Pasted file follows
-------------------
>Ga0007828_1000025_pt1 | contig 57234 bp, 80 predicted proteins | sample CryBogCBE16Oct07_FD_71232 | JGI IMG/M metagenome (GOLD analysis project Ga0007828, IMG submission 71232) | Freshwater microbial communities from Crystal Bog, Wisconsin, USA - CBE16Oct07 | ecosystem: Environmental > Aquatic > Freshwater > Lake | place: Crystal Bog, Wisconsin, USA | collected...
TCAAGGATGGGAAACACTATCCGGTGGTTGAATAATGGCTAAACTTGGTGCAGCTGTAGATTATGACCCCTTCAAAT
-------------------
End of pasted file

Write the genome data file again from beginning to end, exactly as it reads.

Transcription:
>Ga0007828_1000025_pt1 | contig 57234 bp, 80 predicted proteins | sample CryBogCBE16Oct07_FD_71232 | JGI IMG/M metagenome (GOLD analysis project Ga0007828, IMG submission 71232) | Freshwater microbial communities from Crystal Bog, Wisconsin, USA - CBE16Oct07 | ecosystem: Environmental > Aquatic > Freshwater > Lake | place: Crystal Bog, Wisconsin, USA | collected...
TCAAGGATGGGAAACACTATCCGGTGGTTGAATAATGGCTAAACTTGGTGCAGCTGTAGATTATGACCCCTTCAAAT